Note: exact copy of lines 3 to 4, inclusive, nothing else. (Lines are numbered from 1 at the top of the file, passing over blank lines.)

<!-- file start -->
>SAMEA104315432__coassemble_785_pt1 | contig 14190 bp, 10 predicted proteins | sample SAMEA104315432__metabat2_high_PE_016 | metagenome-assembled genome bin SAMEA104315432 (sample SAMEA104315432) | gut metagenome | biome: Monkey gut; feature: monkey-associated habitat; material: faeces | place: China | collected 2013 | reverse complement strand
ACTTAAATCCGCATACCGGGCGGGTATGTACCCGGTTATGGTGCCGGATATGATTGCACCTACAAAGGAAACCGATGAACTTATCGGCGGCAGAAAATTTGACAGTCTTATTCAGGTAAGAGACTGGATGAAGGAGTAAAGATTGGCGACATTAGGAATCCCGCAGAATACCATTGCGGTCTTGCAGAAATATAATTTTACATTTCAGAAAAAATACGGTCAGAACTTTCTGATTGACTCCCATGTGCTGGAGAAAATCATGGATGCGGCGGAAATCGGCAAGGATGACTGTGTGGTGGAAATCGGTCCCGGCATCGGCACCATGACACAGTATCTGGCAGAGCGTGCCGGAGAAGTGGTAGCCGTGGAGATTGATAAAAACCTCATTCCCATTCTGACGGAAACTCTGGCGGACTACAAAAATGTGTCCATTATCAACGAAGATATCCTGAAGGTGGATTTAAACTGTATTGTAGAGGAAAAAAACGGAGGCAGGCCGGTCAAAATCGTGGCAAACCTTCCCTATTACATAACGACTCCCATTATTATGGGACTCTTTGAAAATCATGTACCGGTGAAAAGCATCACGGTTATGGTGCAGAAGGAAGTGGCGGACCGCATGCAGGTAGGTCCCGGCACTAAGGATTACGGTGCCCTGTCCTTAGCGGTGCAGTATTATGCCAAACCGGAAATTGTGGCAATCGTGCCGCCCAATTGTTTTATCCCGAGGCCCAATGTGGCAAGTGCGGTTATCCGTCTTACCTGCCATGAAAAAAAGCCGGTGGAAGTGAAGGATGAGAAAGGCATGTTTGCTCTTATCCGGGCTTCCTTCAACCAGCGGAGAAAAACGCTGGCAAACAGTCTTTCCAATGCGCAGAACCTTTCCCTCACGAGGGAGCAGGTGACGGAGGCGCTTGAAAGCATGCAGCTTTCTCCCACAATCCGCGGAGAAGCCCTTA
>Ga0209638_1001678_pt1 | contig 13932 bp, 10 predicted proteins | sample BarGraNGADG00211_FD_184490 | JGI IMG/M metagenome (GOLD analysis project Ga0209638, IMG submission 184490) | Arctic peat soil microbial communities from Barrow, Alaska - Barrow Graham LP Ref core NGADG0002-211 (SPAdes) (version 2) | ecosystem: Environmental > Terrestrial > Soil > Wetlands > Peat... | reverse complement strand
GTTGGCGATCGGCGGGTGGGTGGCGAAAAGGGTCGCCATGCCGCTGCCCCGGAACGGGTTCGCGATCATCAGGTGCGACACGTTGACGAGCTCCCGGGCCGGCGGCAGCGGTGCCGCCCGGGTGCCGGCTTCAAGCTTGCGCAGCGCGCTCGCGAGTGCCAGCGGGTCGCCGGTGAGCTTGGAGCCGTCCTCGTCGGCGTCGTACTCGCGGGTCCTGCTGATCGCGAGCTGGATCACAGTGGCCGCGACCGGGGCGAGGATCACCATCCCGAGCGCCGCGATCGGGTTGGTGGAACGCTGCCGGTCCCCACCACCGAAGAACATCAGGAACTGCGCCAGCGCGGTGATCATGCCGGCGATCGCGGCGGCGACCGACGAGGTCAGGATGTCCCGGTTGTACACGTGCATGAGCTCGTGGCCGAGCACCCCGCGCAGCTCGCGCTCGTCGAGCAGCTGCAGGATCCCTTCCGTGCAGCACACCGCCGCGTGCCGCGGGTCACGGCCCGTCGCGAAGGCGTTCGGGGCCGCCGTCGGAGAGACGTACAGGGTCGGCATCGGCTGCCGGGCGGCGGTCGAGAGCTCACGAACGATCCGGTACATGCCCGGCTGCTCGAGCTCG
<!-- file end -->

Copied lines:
>Ga0209638_1001678_pt1 | contig 13932 bp, 10 predicted proteins | sample BarGraNGADG00211_FD_184490 | JGI IMG/M metagenome (GOLD analysis project Ga0209638, IMG submission 184490) | Arctic peat soil microbial communities from Barrow, Alaska - Barrow Graham LP Ref core NGADG0002-211 (SPAdes) (version 2) | ecosystem: Environmental > Terrestrial > Soil > Wetlands > Peat... | reverse complement strand
GTTGGCGATCGGCGGGTGGGTGGCGAAAAGGGTCGCCATGCCGCTGCCCCGGAACGGGTTCGCGATCATCAGGTGCGACACGTTGACGAGCTCCCGGGCCGGCGGCAGCGGTGCCGCCCGGGTGCCGGCTTCAAGCTTGCGCAGCGCGCTCGCGAGTGCCAGCGGGTCGCCGGTGAGCTTGGAGCCGTCCTCGTCGGCGTCGTACTCGCGGGTCCTGCTGATCGCGAGCTGGATCACAGTGGCCGCGACCGGGGCGAGGATCACCATCCCGAGCGCCGCGATCGGGTTGGTGGAACGCTGCCGGTCCCCACCACCGAAGAACATCAGGAACTGCGCCAGCGCGGTGATCATGCCGGCGATCGCGGCGGCGACCGACGAGGTCAGGATGTCCCGGTTGTACACGTGCATGAGCTCGTGGCCGAGCACCCCGCGCAGCTCGCGCTCGTCGAGCAGCTGCAGGATCCCTTCCGTGCAGCACACCGCCGCGTGCCGCGGGTCACGGCCCGTCGCGAAGGCGTTCGGGGCCGCCGTCGGAGAGACGTACAGGGTCGGCATCGGCTGCCGGGCGGCGGTCGAGAGCTCACGAACGATCCGGTACATGCCCGGCTGCTCGAGCTCG